Blameworthiness

As a personal injury lawyer, specialising in representing those injured in road traffic collisions, I read with interest the decision of Lady Wise in the recently reported decision of Widowsons Executrix V Liberty Insurance Limited [2021] CSOH 15, OH.

The case was raised by the widow of John Widdowson (59), who was seriously injured in a road traffic accident on the 1st January 2016 and who subsequently died of his injuries on the 11th January 2016.
The First defender was the motor insurer of the late Daniel Gordon who caused the collision. The second and third defenders were NHS Grampian and NHS Highland having responsibility for Dr Grays Hospital, Elgin and Raigmore Hospital, Inverness respectively.

Daniel Gordon lost control of his vehicle on a bend. It was likely he attempted to negotiate the bend in excess of 80 mph. He crossed over the carriageway and collided with a car driven by Elizabeth McPhee. Mr Widdowson was a passenger in that vehicle. He was taken by ambulance to Dr Grays Hospital in Elgin where he remained overnight before discharge the following day. The next evening, he was admitted to Raigmore Hospital where he underwent surgery on the 8th of January 2016 but suffered a cardiac arrest and died on the 11th of January 2016.

All three defenders admitted liability to some extent and the quantification of damages was agreed with the remaining contentious issue being the apportionment of blame.

To determine where liability for the deceased’s death would lie, Lady Wise looked at the relative blameworthiness and causative potency of each defender. The undisputed facts of the case were the high degree of blameworthiness of the driver who had caused the collision through his reckless driving. The negligent act admitted by NHS Grampian was the failure to perform a CT scan to investigate internal injuries and the admitted negligence of NHS Highland was that of adopting a conservative course of management until the 7th of January. The surgical team departed from the accepted practice of urgent surgical intervention.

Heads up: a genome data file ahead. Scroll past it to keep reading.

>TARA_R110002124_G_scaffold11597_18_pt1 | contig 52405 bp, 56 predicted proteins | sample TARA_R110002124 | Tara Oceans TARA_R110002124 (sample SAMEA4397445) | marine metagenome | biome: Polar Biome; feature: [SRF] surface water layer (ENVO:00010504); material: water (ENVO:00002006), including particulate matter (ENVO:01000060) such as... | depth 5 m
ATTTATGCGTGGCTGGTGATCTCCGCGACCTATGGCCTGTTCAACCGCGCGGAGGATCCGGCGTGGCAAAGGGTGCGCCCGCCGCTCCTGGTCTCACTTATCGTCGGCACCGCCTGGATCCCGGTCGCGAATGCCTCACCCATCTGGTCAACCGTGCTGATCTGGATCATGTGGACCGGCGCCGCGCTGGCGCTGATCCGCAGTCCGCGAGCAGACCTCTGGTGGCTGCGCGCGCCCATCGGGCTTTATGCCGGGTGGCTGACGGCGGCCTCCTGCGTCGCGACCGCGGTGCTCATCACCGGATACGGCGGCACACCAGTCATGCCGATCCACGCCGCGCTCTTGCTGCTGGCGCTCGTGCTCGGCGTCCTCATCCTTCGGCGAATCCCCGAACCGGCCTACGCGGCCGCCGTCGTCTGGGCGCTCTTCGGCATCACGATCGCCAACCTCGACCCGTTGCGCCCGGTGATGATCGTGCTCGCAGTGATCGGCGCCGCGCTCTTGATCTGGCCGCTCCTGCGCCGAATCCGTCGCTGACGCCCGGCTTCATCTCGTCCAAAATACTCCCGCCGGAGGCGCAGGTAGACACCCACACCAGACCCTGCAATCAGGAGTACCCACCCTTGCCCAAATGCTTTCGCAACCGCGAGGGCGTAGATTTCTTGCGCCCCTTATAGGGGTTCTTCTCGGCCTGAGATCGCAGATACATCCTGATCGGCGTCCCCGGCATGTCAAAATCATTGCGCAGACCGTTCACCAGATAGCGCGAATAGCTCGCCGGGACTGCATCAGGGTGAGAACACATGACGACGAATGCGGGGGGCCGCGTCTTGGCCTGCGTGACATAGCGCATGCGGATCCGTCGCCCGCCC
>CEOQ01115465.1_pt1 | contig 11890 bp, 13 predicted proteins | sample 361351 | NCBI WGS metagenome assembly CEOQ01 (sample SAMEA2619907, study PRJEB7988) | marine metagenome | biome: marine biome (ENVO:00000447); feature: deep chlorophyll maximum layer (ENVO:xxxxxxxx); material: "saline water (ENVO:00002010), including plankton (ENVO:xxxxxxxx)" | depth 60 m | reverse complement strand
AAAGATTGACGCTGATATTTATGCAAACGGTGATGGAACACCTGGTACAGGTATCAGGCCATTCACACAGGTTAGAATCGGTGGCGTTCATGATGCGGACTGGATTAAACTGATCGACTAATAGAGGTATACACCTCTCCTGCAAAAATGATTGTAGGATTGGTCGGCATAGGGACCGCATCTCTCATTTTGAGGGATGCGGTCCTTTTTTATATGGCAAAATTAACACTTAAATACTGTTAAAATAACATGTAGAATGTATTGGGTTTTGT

Lady Wise concluded that the deceased life-threatening injuries had been caused by the fault of the driver, but that there were opportunities thereafter to save the deceased’s life. Had surgery been performed on the 4th of January, on balance, the deceased would have survived the incident. In all the circumstances, she found the first defenders liable for 70% of the agreed damages, with the second and third defenders each liable for 15% of the damages awarded.

The apportionment of liability between different parties in road traffic collisions is not always a simple matter. Each case is assessed on its own merits and the attribution of fault to any one party is arrived at by consideration of blameworthiness and the respective causal potency.

The vulnerability of a particular category of road user is also relevant in apportionment of blame. For example, in the case of Hernandez v Arkar [2019] EWHC 72(QB), the claimant suffered life-changing injuries after a driver pulled out of a junction into his path. Hernandez was riding his motorcycle at a speed of between 45mph and 50mph in a 30mph zone in Hackney, London. The case was very balanced with regard to blame, as Hernandez was there to be seen. Hernandez’ speed was relevant when assessing blameworthiness, but the effect of his causative potency, being a vulnerable motorcyclist capable of bringing much less harm to the collision, tipped the balance in his favour. The Judge apportioned blame 60% to the driver and 40% to the motorcyclist.

In conclusion, when it comes to the question of who’s to blame in a road traffic incident, sometimes it is not entirely clear. We have all heard that if you run into the back on another driver, then you are to blame, but there may be other factors which lead to a different conclusion. People often look to the law for a clear black and white answer, but in reality, these matters are often more finely balanced shades of grey.

Thomas Mitchell – Solicitor

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